Scientists Have Found The Oldest Wildfires on Record, Dating Back 430 Million Years

Scientists have discovered the world's oldest wildfires owing to 430-million-year-old charcoal deposits discovered in Wales and Poland. They provide invaluable information on life on Earth during the Silurian epoch.

Plant life would have relied substantially on water to reproduce back then, and would have been unlikely to appear in areas that were dry for part or all of the year. The study's flames would have burnt through fairly short vegetation, with the occasional knee- or waist-high plant thrown in for good measure.

According to the researchers, the ancient fungus Prototaxites would have dominated the environment rather than trees. The fungus's exact size is unknown, however it is said to have grown to a height of nine meters (almost 30 feet).

"It looks now as though our evidence of fire coincides closely with our evidence of the earliest land plant macrofossils," states paleobotanist Ian Glasspool of Colby College in Maine.

"So as soon as there's fuel, at least in the form of plant macrofossils, there is wildfire pretty much instantly." 

Wildfires require fuel (plants), an ignition source (here, lightning strikes), and enough oxygen to burn to survive.

According to the researchers, the ability of the flames to spread and leave charcoal deposits indicates that Earth's atmospheric oxygen levels were at least 16 percent.

That percentage is currently around 21%, although it has fluctuated drastically over Earth's history. According to their findings, atmospheric oxygen levels 430 million years ago may have been as high as 21% or perhaps higher.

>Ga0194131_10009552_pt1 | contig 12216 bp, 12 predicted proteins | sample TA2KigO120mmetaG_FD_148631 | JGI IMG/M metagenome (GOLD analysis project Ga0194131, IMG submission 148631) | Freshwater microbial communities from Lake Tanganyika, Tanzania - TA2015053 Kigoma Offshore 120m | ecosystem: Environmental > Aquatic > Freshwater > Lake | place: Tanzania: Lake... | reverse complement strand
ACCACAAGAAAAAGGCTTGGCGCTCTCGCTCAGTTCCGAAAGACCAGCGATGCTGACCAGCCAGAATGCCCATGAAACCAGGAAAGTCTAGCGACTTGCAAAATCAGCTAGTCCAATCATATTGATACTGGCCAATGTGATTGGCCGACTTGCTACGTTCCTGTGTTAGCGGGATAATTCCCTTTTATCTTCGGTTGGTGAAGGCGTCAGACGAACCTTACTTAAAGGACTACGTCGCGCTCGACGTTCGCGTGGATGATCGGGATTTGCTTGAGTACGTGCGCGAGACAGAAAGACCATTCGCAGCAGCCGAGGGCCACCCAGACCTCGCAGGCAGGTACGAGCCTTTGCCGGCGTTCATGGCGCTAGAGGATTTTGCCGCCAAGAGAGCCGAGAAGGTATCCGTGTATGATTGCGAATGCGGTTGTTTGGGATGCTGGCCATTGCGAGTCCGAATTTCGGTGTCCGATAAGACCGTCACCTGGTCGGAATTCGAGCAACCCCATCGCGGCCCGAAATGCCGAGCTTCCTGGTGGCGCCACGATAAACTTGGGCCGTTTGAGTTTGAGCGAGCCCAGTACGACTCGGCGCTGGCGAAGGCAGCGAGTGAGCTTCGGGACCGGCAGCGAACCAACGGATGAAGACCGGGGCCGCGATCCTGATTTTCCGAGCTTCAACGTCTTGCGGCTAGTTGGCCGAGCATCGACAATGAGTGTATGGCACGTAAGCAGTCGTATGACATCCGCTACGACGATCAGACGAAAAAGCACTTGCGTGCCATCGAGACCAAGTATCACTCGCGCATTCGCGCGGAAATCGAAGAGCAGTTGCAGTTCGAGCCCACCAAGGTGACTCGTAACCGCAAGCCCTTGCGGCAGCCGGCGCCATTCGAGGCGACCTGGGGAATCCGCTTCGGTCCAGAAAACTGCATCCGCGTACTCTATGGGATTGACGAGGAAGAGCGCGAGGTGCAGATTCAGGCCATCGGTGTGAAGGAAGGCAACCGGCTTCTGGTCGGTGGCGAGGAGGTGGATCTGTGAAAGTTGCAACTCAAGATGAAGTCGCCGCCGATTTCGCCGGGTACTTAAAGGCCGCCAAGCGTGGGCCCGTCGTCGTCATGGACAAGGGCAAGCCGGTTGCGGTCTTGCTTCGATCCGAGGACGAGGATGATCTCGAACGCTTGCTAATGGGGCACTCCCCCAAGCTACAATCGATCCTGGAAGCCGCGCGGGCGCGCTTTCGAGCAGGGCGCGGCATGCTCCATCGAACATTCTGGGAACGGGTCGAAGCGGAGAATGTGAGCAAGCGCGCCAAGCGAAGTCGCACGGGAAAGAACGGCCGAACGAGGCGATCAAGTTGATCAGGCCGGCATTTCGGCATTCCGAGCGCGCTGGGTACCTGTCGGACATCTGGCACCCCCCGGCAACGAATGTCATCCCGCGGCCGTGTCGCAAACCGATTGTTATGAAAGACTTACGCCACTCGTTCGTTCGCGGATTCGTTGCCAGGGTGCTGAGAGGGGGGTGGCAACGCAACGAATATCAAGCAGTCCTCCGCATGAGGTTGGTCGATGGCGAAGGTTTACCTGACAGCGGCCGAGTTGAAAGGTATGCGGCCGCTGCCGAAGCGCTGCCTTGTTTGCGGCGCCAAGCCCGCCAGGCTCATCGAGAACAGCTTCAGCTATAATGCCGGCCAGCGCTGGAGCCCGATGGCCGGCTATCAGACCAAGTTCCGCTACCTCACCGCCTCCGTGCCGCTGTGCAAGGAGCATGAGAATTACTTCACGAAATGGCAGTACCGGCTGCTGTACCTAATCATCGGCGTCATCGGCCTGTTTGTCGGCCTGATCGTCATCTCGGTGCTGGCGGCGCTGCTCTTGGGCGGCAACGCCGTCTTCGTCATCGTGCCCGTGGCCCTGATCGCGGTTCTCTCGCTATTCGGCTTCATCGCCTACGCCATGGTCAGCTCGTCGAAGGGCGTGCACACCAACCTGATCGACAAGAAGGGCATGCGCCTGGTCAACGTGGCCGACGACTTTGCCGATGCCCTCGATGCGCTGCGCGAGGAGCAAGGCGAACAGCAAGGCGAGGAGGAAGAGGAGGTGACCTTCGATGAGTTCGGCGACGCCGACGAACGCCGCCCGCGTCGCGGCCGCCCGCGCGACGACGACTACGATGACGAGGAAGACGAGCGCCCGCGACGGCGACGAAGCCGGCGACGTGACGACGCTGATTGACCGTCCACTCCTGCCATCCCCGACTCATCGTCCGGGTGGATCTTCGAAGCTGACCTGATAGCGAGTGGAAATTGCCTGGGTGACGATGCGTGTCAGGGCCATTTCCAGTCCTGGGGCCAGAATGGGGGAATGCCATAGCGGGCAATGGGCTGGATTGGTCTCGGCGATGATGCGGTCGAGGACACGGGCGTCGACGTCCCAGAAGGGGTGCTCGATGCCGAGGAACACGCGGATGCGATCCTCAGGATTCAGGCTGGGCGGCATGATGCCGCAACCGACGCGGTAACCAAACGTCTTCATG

All of this knowledge is extremely important to paleontologists. Increased plant life and photosynthesis, according to the theory, would have contributed more to the oxygen cycle around the time of the wildfires, and understanding the specifics of that oxygen cycle across time offers scientists a clearer sense of how life would have developed.

"The Silurian landscape had to have enough vegetation across it to have wildfires propagated and to leave a record of that wildfire," explains Colby College paleontologist Robert Gastaldo.

"At points in time that we're sampling windows of, there was enough biomass around to be able to provide us with a record of wildfire that we can identify and use to pinpoint the vegetation and process in time." 

The geography that is now Europe looked very different hundreds of millions of years ago, and the two sites that the researchers studied would have been on the old Avalonia and Baltica continents during the time these flames were burning.

Wildfires would have played an important role in carbon and phosphorus cycles, as well as the movement of sediment on the Earth's surface, both then and now. It's a complicated set of procedures that need a lot of unpacking.

This finding aids in that unpacking, since it breaks the previous record for the oldest wildfire on record by 10 million years, and it also emphasizes the importance of wildfire study in chronicling Earth's history.

"Wildfire has been an integral component in Earth-system processes for a long time and its role in those processes has almost certainly been underemphasized," adds Glasspool.